Speaking of the sharing potential of video-based marketing content, having a healthy level of awareness when it comes to ensuring the early virality of your products can be an important hack-friendly skill to be acquired from the start. Whatever you want to sell or promote, the viral germs need to be grown no later than the embryonic stage of your startup. This is a key consideration, at the time when numerous startups’ are based on the idea that ensuring the contagious virality of your product is something you need to do only once it gets past the development stage. You can avoid this and jumpstart your business by enshrining virality as the core ingredient of your product from the very outset, instead of treating it as a posterior marketing consideration playing a second fiddle to everything else. In practice, this boils down to utilizing the power of language to the fullest, and coming up with content that is educational, practical and accompanied by clearly presented calls to action. Remember that you actually want the readers to keep clicking on your titles, followed by reading and sharing engaging content. Using power words that are bound to evoke strong emotional response is a tried & tested option for attracting and keeping your customers’ attention and ensuring the virality of your content.
Going for virality early in the process doesn’t mean you should wait before employing a bit of brand evangelism. Having a relevant personality spreading the word about your products means building reputation and networking infrastructure from the start which, mind you, doesn’t necessarily have to mean an influencer should be a consumer in the general sense of the word. Do not be put away by claims that word of mouth marketing is an obsolete equivalent of positive gossiping. Your evangelists do not have to be recruited among major influencers or media persons. Nielsen research indicates that 83% of consumers still prefer recommendations from their friends and family compared to the rest of advertising channels.
However, the hand of virality can (and should) be slightly forced. There are ways for you to influence how viral a piece of content can be, by making sharing simple. Brian Solis (digital analyst) twisted the old KISS philosophy in that regard – Keep It Simple and Shareable. That means making sure all the sharing options (Share on Facebook, send via email, etc.) are simple, and within hand’s reach, on all devices. Particularly on mobile devices (tablets and smartphones).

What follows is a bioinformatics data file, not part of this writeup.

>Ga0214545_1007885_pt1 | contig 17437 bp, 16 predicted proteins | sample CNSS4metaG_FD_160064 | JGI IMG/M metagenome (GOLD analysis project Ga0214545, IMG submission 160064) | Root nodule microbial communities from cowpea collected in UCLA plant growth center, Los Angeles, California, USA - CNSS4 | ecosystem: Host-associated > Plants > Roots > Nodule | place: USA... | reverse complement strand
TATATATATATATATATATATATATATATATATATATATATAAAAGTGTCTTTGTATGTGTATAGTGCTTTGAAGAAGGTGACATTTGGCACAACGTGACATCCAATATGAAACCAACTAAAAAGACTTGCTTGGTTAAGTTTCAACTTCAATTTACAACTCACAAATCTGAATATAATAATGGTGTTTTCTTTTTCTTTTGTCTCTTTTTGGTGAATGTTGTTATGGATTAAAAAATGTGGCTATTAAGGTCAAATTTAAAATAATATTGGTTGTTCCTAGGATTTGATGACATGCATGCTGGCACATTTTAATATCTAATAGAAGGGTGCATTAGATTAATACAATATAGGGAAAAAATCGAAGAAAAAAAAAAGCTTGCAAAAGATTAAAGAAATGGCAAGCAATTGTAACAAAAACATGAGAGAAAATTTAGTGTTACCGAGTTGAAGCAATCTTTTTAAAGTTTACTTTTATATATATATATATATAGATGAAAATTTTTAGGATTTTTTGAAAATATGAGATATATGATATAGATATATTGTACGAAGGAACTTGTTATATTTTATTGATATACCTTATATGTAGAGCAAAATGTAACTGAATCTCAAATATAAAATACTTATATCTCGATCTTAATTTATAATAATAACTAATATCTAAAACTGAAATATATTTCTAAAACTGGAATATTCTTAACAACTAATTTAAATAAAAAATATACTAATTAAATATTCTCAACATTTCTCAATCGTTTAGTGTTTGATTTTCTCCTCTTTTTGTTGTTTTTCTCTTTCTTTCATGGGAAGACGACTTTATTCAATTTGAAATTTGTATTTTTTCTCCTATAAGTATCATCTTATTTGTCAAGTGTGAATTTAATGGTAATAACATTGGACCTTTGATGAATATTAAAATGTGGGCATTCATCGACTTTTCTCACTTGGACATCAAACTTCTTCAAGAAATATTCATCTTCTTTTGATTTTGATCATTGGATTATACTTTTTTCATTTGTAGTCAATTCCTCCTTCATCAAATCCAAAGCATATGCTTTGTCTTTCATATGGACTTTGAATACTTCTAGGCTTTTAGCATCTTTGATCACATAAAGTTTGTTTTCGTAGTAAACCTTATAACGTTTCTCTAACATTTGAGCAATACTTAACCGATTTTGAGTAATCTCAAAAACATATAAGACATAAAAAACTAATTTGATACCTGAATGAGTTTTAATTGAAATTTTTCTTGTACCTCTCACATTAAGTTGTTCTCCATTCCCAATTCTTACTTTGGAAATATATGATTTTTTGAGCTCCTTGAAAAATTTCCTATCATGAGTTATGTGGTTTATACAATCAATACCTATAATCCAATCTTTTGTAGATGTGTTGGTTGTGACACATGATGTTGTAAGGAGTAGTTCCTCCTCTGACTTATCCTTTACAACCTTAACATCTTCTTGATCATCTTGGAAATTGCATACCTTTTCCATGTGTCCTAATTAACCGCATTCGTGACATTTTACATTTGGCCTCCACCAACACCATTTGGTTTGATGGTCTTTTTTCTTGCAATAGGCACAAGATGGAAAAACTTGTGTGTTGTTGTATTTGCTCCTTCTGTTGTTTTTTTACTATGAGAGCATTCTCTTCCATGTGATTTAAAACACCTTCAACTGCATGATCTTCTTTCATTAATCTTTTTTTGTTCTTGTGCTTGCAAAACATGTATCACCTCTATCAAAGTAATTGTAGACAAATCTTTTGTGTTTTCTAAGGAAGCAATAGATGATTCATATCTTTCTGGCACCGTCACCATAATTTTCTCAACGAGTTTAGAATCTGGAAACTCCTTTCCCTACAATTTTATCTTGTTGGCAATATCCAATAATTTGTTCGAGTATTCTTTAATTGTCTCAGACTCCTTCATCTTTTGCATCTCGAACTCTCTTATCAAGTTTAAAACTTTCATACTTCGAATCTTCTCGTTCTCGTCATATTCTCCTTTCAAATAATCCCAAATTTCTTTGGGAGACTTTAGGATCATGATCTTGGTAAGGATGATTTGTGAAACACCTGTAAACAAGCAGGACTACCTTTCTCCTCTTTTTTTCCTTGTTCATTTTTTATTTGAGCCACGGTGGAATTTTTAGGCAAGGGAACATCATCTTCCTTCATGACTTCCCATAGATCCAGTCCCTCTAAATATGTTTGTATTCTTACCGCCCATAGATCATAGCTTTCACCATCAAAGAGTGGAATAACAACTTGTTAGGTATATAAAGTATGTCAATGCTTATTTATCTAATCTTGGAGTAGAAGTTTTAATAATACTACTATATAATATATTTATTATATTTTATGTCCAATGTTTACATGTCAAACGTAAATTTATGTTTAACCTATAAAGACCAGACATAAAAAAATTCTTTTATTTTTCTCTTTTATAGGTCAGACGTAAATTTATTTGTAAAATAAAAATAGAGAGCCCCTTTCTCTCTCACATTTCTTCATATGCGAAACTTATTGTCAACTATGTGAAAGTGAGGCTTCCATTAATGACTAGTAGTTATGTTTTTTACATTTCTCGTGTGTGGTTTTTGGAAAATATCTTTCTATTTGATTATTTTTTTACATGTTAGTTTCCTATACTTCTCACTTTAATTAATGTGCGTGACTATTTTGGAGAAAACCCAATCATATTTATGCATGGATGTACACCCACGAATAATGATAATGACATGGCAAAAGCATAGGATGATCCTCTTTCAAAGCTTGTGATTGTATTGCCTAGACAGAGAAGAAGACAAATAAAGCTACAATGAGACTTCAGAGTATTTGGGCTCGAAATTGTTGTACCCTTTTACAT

Thus, if you are unable to hire an influencer from the outset, your financial officers will surely appreciate your offering to take this burden upon yourself, or striving to turn your product consumers into early bird brand evangelists. In any case, the lesson is similar to the one you’d use with video marketing – making an emotional appeal to your audience from the start will allow your product to grow some teeth early and nest itself easily within any budgetary projection.
B2B technology marketing, for example, has long felt the need to leave behind the exhaustive retelling of tech features from user manuals and move on to narrative-based advertising. Guy Kawasaki is an Apple brand evangelist dedicated to “creating and maintaining the Macintosh cult”. He does so by preparing engaging technological demos and refraining himself from using generic tech buzzwords in favor of coming up with concise and audience-friendly narratives about the company and its products. That way, instead of fancy wording which can be perceived as a game of smoke and mirrors, businesses can create and nurture long-lasting relationships based on trust.